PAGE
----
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    Glad that I could amuse you RichmondJake. The sign code was part of an entire re-write of the zoning ordinance. Yes, there was quite a lot of community involvement in the zoning re-write, but not specifically the sign code.

  8. #8
    Cyburbian el Guapo's avatar
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    I have held several positions that required some form of CE duty. I was quite content when my decisions were backed by the politicians. The work was almost enjoyable. I met many nice people and the job was very rarely confrontational. I felt the satisfaction that comes from making my community a little better every day.

    However, I almost went postal when I worked for a particularly apathetic group of dimwitted politicians that only saw my office as way to oppress our large minority population. Having positions reversed or ignored because we dared to apply the law equally and fairly was very frustrating.

    Donít work for people who fail to grasp the significance of the Fifth Amendment to our constitution.

    Good Luck

    And yes, I did carry a "stinking badge" as a CEO.

  9. #9
    Cyburbian Emeritus Chet's avatar
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    code enforcement

    Ask them this question: Is there an agressive or passive philosphy towards enforcement? By passive, I mean pre-occupancy compliance, and complaint-driven enforcement, or are you the Zoning Nazi that drives around looking for ttrouble? I've worked in both environments. Passive is by far the best - people usually don't end up hating you! Good luck in your decision.

  10. #10

    Code Enforcement

    If you have no background in the field, why do you feel well qualified to take the position?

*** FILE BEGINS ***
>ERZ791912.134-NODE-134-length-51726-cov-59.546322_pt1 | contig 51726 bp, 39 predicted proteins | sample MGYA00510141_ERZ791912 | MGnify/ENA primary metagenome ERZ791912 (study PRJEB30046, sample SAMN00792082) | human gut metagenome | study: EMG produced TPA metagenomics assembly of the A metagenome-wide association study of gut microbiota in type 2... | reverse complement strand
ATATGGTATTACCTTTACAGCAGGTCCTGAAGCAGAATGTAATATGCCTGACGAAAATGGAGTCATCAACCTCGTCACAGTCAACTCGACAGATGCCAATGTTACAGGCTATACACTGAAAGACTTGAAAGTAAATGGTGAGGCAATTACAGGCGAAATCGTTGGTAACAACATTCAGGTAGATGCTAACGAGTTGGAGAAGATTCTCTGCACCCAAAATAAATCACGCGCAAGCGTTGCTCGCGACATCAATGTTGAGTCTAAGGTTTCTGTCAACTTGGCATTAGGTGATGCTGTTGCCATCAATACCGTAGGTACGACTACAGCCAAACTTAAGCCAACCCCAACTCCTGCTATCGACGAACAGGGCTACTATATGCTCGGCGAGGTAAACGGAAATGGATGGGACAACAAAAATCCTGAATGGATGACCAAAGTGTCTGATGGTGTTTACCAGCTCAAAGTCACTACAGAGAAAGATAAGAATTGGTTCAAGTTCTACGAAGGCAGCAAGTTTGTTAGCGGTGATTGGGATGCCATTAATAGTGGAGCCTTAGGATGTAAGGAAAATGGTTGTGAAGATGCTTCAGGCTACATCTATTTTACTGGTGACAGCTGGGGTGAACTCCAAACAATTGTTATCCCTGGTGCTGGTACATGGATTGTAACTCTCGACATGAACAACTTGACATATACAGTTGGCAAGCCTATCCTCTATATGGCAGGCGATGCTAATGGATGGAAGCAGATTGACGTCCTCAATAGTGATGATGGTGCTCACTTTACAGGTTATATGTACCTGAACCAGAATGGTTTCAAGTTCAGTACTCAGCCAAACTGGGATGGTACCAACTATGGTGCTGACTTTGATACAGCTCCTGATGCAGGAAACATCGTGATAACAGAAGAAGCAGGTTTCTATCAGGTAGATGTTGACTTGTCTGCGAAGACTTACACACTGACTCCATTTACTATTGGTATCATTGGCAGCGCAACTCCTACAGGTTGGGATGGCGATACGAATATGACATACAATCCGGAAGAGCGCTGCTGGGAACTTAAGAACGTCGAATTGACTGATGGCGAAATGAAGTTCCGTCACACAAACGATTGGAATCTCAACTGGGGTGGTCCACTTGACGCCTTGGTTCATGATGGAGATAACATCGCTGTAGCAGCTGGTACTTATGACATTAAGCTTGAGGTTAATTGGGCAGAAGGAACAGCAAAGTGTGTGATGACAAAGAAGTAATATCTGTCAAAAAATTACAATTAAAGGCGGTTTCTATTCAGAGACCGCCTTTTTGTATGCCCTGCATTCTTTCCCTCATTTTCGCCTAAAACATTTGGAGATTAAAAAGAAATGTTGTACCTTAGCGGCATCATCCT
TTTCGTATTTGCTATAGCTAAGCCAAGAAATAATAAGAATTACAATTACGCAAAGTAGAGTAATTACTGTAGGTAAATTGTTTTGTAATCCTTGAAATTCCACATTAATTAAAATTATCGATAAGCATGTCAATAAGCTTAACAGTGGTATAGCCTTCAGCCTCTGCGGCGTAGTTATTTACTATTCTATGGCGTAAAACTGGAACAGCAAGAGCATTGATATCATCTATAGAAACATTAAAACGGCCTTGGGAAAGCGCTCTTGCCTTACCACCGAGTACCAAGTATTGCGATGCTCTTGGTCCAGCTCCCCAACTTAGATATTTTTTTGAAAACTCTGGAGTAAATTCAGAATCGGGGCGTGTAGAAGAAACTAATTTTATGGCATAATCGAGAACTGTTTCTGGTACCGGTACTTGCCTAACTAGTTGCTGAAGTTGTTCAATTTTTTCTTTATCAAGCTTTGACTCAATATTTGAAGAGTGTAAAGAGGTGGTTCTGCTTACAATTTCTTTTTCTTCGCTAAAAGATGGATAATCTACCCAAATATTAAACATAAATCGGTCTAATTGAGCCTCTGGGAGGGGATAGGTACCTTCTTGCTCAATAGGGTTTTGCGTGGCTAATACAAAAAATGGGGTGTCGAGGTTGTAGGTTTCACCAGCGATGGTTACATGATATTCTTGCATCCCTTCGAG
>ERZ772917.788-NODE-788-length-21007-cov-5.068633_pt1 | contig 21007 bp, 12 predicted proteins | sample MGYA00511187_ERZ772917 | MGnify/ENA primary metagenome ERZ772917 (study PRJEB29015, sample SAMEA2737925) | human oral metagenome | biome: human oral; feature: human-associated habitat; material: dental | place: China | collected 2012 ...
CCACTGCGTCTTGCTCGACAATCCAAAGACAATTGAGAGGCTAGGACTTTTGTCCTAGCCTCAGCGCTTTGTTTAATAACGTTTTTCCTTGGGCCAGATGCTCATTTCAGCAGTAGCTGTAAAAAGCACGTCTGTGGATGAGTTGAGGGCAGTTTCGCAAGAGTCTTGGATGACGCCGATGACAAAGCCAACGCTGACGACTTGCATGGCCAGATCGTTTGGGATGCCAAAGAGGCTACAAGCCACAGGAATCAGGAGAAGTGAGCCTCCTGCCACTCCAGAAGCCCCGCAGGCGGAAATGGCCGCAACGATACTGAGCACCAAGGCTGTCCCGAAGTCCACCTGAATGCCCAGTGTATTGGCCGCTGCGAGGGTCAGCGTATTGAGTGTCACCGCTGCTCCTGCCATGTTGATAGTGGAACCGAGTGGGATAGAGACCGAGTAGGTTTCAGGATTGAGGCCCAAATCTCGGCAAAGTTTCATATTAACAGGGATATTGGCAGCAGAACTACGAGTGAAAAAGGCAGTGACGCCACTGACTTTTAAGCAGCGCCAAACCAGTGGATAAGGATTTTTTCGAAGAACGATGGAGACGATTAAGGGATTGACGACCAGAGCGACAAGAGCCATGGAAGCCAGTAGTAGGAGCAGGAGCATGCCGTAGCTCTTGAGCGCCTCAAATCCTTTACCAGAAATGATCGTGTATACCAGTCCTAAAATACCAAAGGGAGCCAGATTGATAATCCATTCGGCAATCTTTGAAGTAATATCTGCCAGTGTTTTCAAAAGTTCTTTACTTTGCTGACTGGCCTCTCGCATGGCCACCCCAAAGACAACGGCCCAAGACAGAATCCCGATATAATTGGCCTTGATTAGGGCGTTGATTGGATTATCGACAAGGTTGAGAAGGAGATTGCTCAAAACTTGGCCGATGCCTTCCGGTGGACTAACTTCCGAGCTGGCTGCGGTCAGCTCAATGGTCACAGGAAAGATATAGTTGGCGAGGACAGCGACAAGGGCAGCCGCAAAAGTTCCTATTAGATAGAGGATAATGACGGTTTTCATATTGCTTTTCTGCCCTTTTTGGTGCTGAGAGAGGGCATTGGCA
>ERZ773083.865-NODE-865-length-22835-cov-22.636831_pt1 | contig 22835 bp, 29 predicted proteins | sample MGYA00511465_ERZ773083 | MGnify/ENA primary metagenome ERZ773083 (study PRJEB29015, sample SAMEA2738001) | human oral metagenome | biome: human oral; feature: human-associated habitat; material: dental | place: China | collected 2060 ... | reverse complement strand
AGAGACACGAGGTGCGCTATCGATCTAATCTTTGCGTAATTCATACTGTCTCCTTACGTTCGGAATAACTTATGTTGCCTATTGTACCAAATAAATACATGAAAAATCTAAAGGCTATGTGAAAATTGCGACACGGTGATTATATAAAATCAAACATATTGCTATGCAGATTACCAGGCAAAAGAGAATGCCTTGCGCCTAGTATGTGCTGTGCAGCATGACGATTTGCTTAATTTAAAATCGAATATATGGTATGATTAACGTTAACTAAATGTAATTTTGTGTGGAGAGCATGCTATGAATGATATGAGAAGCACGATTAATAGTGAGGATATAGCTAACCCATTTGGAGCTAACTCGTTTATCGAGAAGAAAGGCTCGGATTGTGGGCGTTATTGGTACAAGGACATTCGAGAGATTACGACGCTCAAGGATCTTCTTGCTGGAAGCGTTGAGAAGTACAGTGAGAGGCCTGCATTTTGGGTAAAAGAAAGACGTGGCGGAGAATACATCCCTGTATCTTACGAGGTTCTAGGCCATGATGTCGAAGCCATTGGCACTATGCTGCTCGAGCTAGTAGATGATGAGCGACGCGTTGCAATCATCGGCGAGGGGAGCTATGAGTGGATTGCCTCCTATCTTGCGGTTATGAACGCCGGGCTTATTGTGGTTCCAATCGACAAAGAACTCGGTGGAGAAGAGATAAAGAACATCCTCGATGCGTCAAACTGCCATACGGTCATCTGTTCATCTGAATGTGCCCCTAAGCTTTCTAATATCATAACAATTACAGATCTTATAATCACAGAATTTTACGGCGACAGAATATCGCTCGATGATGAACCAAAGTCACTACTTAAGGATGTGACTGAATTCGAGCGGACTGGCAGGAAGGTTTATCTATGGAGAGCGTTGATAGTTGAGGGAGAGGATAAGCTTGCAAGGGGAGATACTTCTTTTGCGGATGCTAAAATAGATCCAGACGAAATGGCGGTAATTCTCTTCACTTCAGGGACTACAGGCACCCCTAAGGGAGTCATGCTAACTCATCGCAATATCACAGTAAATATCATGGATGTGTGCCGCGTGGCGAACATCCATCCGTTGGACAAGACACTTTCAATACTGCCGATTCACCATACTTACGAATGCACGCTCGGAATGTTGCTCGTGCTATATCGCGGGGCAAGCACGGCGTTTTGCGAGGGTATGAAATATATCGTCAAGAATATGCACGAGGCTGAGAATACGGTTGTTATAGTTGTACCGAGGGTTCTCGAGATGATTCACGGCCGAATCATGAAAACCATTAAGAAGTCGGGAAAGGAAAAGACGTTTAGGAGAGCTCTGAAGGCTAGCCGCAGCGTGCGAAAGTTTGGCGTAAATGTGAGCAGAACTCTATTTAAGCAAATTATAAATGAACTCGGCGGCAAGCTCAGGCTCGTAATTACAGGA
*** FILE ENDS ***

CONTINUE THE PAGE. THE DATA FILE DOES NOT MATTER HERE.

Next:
You can achieve great job satisfaction if you follow the code. While planners dream of a better future, somene has to be the cop with regards to land uses that get out of line - whether it be minor issues involving building condition, to more substantial issues such as public nuisance activities. You must be patient as compliance is not an instant event. There can be some dangerous situations if, in your jurisdiction, there are tough neighborhoods or scary business establishments. You may working with police, city attorneys, planners, neighborhood organizations. You may be the one the newspaper shows closing the day care facility - like the despised meter maid.

    In the end, you need to do a little soul searching as to what you want to do for a living. Best wishes.

  11. #11
    Cyburbian GeogPlanner's avatar
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    I don't know if I could handle it for 5 or more years, but code enforcement can be rewarding depending on where you work.

    I agree with working in a response driven, pre-occupation setting. You see results! As a planner, it's tough to see immediate results, but working with codes, you can really develop a community's image. I've seen some great work by a codes attorney that has delivered results in a community where code enfocement had fallen apart over the past 20 years.
    Information necessitating a change of design will be conveyed to the designer after and only after the design is complete. (Often called the 'Now They Tell Us' Law) - Fyfe's First Law of Revision

    We don't believe in planners and deciders making the decisions on behalf of Americans. -- George W. Bush , Scranton, PA -- 09/06/2000

  12. #12
    Cyburbian boiker's avatar
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    CE

    Been doing it for nearly 7 mo now. It takes up approx 40-60% of my job. the work is rewarding. I've just completed a sweep of temporary banner signs w/o permits in my area of town. It's amazing how clean it now looks. Some people are really understanding and accept the zoning laws, other's just yell and fight. it's fun either way. You really get to know and understand the zoning code when your in CE. If you let the citizens come to you with complaints, you'll never get any and people get complacent. If you attack everything word for word to the code, you get no respect and it gets difficult to deal with people. If you fall in the middle you get by far the most good results.

    I do CE for an area with a population of 40-45,000 people. good and bad neighborhoods. I've realized that residents are willing to work with you, but have a harder time getting stuff done. Commerical properties never work with you until you ticket them, then the work is done in a flash.